Experiencing ME/CFS can change your life. It can feel really hard, but the lessons you learn from Chronic Fatigue Syndrome are so valuable. I finally came to a place where I decided that I wouldn’t change anything if I was given the opportunity.
Before experiencing Chronic Fatigue Syndrome, I was a stressed out and anxious person who was working jobs that I didn’t truly love. It took me a long time to realize that I had to slow down and find a new way to live.
10 Lessons I Learned From Chronic Fatigue Syndrome
1. Be patient.
It likely took many years for you to get to this place, it may take a while before you can get out of it.
Don’t expect to find a magic pill that will fix everything.
Now there may be supplements and medications that can help. There are also many layers to your health. Address them all. Keep in mind that your mental health, physical health, spiritual health, nervous system, and past traumas likely all will need time too.
You can do this step-by-step as you feel ready. Please don’t rush this process.
Think of it like building a house. The foundation, structure, walls, framing, driveway, appliances, and decor all have a place in the process.
2. It will get better.
I’m going to say that again. IT WILL GET BETTER.
Remind yourself of this regularly and keep hope. No matter what, stay hopeful and don’t let anyone take that away from you.
Your life may look different than it once was but you’ll develop a rich sense of love and appreciation for the little joys in life and deep empathy for others. This is priceless!
Use this time for good. Journal about what lessons you will take with you to the next phase of your life.
What will you do with these lessons? There are a lot of ways you can take this. Think of it as a chance to choose your own adventure. You get to decide which direction you go.
This is an opportunity for change and for a new kind of life. Choose wisely and choose what really matters.
3. Don’t lean on unstable people to prop you up.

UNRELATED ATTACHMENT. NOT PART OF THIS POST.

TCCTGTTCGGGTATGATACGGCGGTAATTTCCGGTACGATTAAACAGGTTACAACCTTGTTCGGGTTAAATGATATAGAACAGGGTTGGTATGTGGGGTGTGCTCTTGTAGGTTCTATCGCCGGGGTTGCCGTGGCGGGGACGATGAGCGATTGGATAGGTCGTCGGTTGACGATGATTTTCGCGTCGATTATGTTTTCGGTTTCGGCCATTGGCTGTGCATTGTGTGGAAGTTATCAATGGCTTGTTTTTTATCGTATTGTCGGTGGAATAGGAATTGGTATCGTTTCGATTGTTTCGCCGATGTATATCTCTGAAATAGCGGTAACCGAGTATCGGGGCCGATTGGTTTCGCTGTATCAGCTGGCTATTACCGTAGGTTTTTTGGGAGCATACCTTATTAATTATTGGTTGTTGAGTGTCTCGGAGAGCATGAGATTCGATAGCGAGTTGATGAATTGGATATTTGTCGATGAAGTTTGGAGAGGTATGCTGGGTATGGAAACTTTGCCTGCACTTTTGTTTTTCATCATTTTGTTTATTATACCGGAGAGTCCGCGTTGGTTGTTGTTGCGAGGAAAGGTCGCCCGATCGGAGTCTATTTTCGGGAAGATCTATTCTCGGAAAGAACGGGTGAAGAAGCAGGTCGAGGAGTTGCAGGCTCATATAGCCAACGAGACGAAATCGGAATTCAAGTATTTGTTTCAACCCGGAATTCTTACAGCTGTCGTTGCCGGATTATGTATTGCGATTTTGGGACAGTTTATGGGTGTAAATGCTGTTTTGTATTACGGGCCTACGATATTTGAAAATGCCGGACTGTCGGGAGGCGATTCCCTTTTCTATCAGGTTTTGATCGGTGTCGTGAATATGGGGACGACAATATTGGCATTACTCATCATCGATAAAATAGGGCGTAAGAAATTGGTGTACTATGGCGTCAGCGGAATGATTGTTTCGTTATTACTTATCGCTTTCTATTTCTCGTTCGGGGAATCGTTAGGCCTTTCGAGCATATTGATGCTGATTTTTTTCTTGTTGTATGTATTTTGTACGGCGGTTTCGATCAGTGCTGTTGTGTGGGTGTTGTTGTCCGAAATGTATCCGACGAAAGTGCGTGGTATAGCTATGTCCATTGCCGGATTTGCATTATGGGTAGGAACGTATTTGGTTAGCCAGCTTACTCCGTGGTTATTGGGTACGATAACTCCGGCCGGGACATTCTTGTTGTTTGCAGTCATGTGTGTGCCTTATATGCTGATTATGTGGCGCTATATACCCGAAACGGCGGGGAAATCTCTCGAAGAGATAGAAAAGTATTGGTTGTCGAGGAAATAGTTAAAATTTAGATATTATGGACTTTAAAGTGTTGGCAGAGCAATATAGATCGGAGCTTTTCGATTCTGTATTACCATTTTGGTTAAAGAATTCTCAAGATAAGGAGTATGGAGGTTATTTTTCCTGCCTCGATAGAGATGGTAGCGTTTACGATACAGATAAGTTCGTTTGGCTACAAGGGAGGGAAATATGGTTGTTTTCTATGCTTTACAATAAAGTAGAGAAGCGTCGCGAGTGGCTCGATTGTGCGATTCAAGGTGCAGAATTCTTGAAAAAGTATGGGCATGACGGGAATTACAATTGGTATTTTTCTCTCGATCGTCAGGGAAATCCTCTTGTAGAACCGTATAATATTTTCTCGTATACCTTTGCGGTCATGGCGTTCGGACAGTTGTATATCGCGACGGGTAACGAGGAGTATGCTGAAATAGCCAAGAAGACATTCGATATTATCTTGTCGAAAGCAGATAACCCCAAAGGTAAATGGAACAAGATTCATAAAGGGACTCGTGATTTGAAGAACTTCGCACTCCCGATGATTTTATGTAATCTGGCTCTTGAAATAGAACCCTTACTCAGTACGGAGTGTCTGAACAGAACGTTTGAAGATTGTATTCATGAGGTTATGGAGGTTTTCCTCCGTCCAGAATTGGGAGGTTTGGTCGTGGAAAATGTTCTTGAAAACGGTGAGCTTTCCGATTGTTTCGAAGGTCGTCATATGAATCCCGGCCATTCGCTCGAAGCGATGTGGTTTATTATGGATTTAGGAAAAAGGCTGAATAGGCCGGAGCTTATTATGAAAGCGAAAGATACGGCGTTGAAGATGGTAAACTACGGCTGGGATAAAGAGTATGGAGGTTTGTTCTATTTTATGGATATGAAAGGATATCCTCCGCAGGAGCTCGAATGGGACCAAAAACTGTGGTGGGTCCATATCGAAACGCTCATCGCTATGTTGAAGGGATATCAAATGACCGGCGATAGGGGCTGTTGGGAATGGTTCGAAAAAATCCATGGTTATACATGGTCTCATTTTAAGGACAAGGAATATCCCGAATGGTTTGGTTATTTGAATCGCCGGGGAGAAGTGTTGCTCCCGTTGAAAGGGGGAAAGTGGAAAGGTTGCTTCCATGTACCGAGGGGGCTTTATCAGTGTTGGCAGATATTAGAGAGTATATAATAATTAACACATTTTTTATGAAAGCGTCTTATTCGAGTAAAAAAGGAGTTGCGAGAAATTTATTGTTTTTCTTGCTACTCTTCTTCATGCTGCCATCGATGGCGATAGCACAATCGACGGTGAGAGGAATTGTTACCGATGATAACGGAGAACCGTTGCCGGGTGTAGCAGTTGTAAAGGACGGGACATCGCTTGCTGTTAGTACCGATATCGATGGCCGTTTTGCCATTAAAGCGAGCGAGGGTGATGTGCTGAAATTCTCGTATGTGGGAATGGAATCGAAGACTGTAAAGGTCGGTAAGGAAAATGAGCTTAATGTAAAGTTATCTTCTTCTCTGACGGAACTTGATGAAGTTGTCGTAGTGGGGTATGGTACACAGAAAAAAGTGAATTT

Leave unhealthy relationships behind. This one is hard. I’ve been there.
You likely have felt or currently feel that you are losing everything and you need help. And maybe you do.
Just think about the emotional health of the people you lean on. If there is any hint of abuse or red flags, look clearly at it.
Maybe ask trusted close friends or family for their thoughts. It may be hard to hear, but this is a critical factor in your healing. If this rings true for you, please talk to a therapist or professional about this.
You need healthy and positive support right now.
4. Ask for help from people that care about you.
Try to educate the people that you love.
It might be easier to do this without getting overly emotional about your struggles. Save your emotion for people that can understand and empathize. Sharing articles can be a great place to start with this.
It can also be helpful to validate their feelings and then share your current struggles. Sometimes saying things like “I can imagine this is confusing for you” or “I can understand if you are feeling disappointed, I am too” can help them feel more connected to you.
Understanding their experience and speaking it out loud can help them to process as well and you two feel more like you are on the same team.
And if your family and friends are already empathetic, supportive, and understanding – let them know how grateful you are for this!
5. Find a great doctor.
For suspected ME/CFS, I recommend finding one that specializes in chronic illnesses like Myalgic Encephalomyelitis/Chronic Fatigue Syndrome, Fibromyalgia, and Lyme disease.